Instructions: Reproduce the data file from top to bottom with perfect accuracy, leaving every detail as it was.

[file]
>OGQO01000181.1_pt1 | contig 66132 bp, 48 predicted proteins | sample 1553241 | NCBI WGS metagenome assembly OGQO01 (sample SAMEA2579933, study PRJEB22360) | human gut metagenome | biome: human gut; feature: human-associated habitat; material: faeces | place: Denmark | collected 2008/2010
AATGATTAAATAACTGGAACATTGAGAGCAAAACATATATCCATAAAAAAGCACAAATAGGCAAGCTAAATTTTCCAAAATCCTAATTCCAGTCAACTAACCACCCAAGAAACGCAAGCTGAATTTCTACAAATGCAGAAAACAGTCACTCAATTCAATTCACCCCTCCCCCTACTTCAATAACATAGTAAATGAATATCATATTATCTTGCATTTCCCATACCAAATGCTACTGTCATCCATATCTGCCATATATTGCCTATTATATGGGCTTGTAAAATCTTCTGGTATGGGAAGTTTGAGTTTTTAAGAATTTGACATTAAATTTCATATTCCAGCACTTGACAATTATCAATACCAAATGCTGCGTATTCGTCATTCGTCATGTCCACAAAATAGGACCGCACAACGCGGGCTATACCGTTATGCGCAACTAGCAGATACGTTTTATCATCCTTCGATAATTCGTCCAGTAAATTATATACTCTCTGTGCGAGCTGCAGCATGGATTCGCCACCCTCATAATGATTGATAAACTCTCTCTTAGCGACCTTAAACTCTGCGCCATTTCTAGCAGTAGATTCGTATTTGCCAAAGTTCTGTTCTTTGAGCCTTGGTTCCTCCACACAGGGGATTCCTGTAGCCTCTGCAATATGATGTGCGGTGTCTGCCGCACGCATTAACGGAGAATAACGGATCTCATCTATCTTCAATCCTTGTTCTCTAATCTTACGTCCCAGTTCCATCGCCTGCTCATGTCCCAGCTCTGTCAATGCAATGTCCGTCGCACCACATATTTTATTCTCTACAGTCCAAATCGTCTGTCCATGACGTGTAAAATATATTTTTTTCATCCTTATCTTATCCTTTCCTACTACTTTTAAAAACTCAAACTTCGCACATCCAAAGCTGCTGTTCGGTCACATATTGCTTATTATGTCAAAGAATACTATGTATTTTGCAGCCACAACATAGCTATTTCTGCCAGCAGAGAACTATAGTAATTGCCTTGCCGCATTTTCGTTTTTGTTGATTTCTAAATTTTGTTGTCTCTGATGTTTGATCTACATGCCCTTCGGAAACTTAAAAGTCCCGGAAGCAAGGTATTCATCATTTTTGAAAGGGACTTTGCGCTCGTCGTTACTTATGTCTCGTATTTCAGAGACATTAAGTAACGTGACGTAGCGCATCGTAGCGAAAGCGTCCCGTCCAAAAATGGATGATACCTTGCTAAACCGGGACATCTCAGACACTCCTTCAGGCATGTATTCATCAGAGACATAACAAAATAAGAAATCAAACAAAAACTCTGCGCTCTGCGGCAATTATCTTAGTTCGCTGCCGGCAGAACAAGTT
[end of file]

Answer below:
>OGQO01000181.1_pt1 | contig 66132 bp, 48 predicted proteins | sample 1553241 | NCBI WGS metagenome assembly OGQO01 (sample SAMEA2579933, study PRJEB22360) | human gut metagenome | biome: human gut; feature: human-associated habitat; material: faeces | place: Denmark | collected 2008/2010
AATGATTAAATAACTGGAACATTGAGAGCAAAACATATATCCATAAAAAAGCACAAATAGGCAAGCTAAATTTTCCAAAATCCTAATTCCAGTCAACTAACCACCCAAGAAACGCAAGCTGAATTTCTACAAATGCAGAAAACAGTCACTCAATTCAATTCACCCCTCCCCCTACTTCAATAACATAGTAAATGAATATCATATTATCTTGCATTTCCCATACCAAATGCTACTGTCATCCATATCTGCCATATATTGCCTATTATATGGGCTTGTAAAATCTTCTGGTATGGGAAGTTTGAGTTTTTAAGAATTTGACATTAAATTTCATATTCCAGCACTTGACAATTATCAATACCAAATGCTGCGTATTCGTCATTCGTCATGTCCACAAAATAGGACCGCACAACGCGGGCTATACCGTTATGCGCAACTAGCAGATACGTTTTATCATCCTTCGATAATTCGTCCAGTAAATTATATACTCTCTGTGCGAGCTGCAGCATGGATTCGCCACCCTCATAATGATTGATAAACTCTCTCTTAGCGACCTTAAACTCTGCGCCATTTCTAGCAGTAGATTCGTATTTGCCAAAGTTCTGTTCTTTGAGCCTTGGTTCCTCCACACAGGGGATTCCTGTAGCCTCTGCAATATGATGTGCGGTGTCTGCCGCACGCATTAACGGAGAATAACGGATCTCATCTATCTTCAATCCTTGTTCTCTAATCTTACGTCCCAGTTCCATCGCCTGCTCATGTCCCAGCTCTGTCAATGCAATGTCCGTCGCACCACATATTTTATTCTCTACAGTCCAAATCGTCTGTCCATGACGTGTAAAATATATTTTTTTCATCCTTATCTTATCCTTTCCTACTACTTTTAAAAACTCAAACTTCGCACATCCAAAGCTGCTGTTCGGTCACATATTGCTTATTATGTCAAAGAATACTATGTATTTTGCAGCCACAACATAGCTATTTCTGCCAGCAGAGAACTATAGTAATTGCCTTGCCGCATTTTCGTTTTTGTTGATTTCTAAATTTTGTTGTCTCTGATGTTTGATCTACATGCCCTTCGGAAACTTAAAAGTCCCGGAAGCAAGGTATTCATCATTTTTGAAAGGGACTTTGCGCTCGTCGTTACTTATGTCTCGTATTTCAGAGACATTAAGTAACGTGACGTAGCGCATCGTAGCGAAAGCGTCCCGTCCAAAAATGGATGATACCTTGCTAAACCGGGACATCTCAGACACTCCTTCAGGCATGTATTCATCAGAGACATAACAAAATAAGAAATCAAACAAAAACTCTGCGCTCTGCGGCAATTATCTTAGTTCGCTGCCGGCAGAACAAGTT